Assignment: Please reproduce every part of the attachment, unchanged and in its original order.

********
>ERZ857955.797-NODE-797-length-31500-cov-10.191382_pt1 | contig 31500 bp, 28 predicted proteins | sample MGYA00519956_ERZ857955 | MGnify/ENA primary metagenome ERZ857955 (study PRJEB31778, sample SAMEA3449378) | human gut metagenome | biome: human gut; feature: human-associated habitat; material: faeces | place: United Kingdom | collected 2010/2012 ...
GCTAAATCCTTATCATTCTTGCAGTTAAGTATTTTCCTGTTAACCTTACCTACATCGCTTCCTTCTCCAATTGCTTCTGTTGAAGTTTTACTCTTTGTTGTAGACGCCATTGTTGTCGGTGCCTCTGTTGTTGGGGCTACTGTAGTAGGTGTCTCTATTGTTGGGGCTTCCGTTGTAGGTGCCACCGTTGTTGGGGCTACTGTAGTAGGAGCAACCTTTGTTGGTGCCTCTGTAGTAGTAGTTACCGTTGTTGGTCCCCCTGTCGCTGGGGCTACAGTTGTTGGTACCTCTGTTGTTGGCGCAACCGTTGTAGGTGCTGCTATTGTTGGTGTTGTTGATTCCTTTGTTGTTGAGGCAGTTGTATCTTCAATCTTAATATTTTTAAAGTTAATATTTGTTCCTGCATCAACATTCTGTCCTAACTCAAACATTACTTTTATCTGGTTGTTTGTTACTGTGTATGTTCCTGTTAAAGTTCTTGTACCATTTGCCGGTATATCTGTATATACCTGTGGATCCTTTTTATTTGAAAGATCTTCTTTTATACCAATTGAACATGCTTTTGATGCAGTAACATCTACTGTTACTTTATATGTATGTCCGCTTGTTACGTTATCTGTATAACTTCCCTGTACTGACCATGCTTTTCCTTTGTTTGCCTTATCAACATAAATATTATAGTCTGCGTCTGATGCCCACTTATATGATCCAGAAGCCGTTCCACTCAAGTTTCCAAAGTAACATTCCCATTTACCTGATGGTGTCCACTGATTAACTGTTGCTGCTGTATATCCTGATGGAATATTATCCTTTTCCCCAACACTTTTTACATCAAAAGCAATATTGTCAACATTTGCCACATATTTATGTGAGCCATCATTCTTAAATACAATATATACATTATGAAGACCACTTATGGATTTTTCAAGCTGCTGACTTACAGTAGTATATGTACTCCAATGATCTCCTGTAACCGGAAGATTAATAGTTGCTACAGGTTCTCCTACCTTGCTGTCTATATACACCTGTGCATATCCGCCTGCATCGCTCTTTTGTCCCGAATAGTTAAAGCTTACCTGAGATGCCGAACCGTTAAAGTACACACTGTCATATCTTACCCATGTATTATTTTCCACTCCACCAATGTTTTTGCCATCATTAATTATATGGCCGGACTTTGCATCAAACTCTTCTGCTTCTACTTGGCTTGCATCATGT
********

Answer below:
>ERZ857955.797-NODE-797-length-31500-cov-10.191382_pt1 | contig 31500 bp, 28 predicted proteins | sample MGYA00519956_ERZ857955 | MGnify/ENA primary metagenome ERZ857955 (study PRJEB31778, sample SAMEA3449378) | human gut metagenome | biome: human gut; feature: human-associated habitat; material: faeces | place: United Kingdom | collected 2010/2012 ...
GCTAAATCCTTATCATTCTTGCAGTTAAGTATTTTCCTGTTAACCTTACCTACATCGCTTCCTTCTCCAATTGCTTCTGTTGAAGTTTTACTCTTTGTTGTAGACGCCATTGTTGTCGGTGCCTCTGTTGTTGGGGCTACTGTAGTAGGTGTCTCTATTGTTGGGGCTTCCGTTGTAGGTGCCACCGTTGTTGGGGCTACTGTAGTAGGAGCAACCTTTGTTGGTGCCTCTGTAGTAGTAGTTACCGTTGTTGGTCCCCCTGTCGCTGGGGCTACAGTTGTTGGTACCTCTGTTGTTGGCGCAACCGTTGTAGGTGCTGCTATTGTTGGTGTTGTTGATTCCTTTGTTGTTGAGGCAGTTGTATCTTCAATCTTAATATTTTTAAAGTTAATATTTGTTCCTGCATCAACATTCTGTCCTAACTCAAACATTACTTTTATCTGGTTGTTTGTTACTGTGTATGTTCCTGTTAAAGTTCTTGTACCATTTGCCGGTATATCTGTATATACCTGTGGATCCTTTTTATTTGAAAGATCTTCTTTTATACCAATTGAACATGCTTTTGATGCAGTAACATCTACTGTTACTTTATATGTATGTCCGCTTGTTACGTTATCTGTATAACTTCCCTGTACTGACCATGCTTTTCCTTTGTTTGCCTTATCAACATAAATATTATAGTCTGCGTCTGATGCCCACTTATATGATCCAGAAGCCGTTCCACTCAAGTTTCCAAAGTAACATTCCCATTTACCTGATGGTGTCCACTGATTAACTGTTGCTGCTGTATATCCTGATGGAATATTATCCTTTTCCCCAACACTTTTTACATCAAAAGCAATATTGTCAACATTTGCCACATATTTATGTGAGCCATCATTCTTAAATACAATATATACATTATGAAGACCACTTATGGATTTTTCAAGCTGCTGACTTACAGTAGTATATGTACTCCAATGATCTCCTGTAACCGGAAGATTAATAGTTGCTACAGGTTCTCCTACCTTGCTGTCTATATACACCTGTGCATATCCGCCTGCATCGCTCTTTTGTCCCGAATAGTTAAAGCTTACCTGAGATGCCGAACCGTTAAAGTACACACTGTCATATCTTACCCATGTATTATTTTCCACTCCACCAATGTTTTTGCCATCATTAATTATATGGCCGGACTTTGCATCAAACTCTTCTGCTTCTACTTGGCTTGCATCATGT